Paul Tracy

In the late 1990s, networking giant Cisco Systems (Nasdaq: CSCO) and the company's CEO, John Chambers, became famous for consistently beating Wall Street's earnings expectations and seeing a big one-day pop after each quarterly earnings release. 

The strong momentum in Cisco's business in the late 1990s was one reason for the firm's consistency. But many investors credited Chambers, saying he was a master at keeping earnings expectations low enough that he could over-deliver and impress analysts. 

There are many fundamental, macroeconomic and psychological factors that move stocks or the market as a whole. Last summer, the debt crisis in Europe was in the front of most investors' minds, prompting some wild sell-offs in global stock markets regardless of corporate fundamentals. And, in recent weeks, traders have become increasingly concerned about some softening in U.S. economic data, a bright spot for the world economy since late last year.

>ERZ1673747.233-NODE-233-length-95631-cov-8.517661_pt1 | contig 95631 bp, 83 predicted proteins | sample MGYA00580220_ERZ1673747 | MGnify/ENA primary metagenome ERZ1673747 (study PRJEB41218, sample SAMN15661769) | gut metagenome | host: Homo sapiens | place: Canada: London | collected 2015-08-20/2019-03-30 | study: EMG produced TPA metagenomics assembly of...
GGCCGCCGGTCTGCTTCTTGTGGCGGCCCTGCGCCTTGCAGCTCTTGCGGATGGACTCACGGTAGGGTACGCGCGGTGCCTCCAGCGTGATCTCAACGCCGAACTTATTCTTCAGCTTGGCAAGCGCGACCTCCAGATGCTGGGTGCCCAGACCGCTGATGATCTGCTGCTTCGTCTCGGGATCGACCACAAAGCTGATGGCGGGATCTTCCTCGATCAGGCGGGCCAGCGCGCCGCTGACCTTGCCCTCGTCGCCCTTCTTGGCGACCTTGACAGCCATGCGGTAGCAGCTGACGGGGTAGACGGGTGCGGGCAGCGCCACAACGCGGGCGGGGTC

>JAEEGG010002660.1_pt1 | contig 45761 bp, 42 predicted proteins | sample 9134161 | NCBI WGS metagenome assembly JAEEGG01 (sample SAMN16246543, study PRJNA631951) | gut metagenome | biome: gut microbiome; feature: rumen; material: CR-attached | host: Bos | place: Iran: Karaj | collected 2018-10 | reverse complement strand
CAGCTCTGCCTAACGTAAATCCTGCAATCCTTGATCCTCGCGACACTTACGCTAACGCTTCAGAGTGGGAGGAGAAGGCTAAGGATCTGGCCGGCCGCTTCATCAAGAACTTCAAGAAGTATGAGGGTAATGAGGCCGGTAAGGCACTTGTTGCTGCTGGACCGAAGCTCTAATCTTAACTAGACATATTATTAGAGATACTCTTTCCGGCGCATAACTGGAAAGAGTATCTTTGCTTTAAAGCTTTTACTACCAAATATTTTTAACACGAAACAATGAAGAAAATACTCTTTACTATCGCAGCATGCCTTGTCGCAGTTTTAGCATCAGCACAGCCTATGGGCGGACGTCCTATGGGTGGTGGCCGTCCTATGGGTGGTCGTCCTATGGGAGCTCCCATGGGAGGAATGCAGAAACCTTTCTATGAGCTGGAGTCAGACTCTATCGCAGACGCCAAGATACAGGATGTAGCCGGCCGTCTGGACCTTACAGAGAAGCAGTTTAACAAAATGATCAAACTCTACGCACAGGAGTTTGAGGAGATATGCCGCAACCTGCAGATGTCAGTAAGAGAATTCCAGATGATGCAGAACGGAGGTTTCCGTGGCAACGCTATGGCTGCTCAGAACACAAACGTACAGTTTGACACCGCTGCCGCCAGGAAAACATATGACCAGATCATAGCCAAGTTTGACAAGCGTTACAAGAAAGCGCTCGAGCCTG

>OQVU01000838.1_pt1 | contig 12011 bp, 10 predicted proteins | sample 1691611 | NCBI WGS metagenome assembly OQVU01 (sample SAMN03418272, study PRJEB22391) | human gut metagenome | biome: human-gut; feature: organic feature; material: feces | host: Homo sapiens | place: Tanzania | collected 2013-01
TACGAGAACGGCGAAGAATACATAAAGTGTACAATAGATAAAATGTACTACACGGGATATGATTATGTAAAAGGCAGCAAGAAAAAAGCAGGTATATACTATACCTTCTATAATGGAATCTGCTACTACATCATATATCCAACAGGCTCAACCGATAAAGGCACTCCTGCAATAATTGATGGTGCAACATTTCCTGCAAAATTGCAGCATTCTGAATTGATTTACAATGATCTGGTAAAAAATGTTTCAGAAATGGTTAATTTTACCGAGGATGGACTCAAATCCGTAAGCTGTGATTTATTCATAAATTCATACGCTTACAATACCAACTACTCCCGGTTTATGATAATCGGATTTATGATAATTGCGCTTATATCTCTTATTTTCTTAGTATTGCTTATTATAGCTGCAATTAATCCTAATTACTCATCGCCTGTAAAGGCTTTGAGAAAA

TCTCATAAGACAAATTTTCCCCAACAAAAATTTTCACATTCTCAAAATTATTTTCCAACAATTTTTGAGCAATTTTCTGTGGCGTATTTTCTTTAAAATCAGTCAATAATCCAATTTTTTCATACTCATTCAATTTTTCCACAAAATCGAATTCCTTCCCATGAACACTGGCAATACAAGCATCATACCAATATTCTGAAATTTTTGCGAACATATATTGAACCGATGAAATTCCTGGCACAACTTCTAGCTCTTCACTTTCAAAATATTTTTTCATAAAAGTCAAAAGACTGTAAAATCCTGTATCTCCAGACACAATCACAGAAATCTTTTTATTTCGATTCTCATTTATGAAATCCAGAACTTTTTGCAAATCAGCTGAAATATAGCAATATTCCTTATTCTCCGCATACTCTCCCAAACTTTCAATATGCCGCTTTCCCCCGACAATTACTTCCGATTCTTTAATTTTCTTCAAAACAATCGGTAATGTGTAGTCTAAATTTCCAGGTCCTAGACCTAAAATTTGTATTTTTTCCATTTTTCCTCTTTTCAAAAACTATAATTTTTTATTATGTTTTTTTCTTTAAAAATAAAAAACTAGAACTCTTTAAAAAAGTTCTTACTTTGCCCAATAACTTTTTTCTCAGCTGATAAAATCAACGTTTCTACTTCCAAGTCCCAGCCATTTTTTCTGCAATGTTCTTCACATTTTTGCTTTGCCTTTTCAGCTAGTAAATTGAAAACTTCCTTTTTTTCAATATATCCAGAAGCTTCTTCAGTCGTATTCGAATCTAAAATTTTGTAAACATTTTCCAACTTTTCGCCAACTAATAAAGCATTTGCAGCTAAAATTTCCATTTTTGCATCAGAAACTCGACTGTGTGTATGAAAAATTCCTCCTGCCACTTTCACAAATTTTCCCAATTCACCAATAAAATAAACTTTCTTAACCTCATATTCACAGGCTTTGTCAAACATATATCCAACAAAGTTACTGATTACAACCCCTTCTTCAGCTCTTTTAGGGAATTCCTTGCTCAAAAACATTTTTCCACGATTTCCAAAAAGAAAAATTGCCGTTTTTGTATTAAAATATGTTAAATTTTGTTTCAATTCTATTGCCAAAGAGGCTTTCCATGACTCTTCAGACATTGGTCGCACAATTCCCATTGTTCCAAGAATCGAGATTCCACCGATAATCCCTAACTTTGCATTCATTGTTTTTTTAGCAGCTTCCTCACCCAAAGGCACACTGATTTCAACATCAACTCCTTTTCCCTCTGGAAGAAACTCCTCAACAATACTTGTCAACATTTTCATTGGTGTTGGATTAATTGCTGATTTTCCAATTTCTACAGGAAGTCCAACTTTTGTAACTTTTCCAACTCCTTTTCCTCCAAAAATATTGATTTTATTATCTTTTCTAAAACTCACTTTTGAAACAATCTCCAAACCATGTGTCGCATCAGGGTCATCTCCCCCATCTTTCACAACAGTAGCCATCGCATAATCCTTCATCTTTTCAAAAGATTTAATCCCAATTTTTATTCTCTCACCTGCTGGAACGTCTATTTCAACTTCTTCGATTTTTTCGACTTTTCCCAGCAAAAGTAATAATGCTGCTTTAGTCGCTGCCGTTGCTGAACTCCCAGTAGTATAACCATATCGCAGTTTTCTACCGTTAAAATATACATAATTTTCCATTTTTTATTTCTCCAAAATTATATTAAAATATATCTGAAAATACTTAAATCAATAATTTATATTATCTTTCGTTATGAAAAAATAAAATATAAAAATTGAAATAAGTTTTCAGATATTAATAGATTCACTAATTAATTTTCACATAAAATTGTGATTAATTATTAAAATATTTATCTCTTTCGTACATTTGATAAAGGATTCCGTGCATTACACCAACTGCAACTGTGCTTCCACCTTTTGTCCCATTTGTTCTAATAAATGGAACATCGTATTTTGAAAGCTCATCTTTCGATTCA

But short-term moves aside, stocks are ultimately valuable because they produce a stream of profits and dividends for their shareholders over the long term. A sustained rise in earnings will tend to support a rally in a stock over the long haul. And there's nothing that will attract income-oriented investors faster than a company with a solid yield that's able to steadily raise its dividends over time, supported by a commensurate rise in its earnings stream.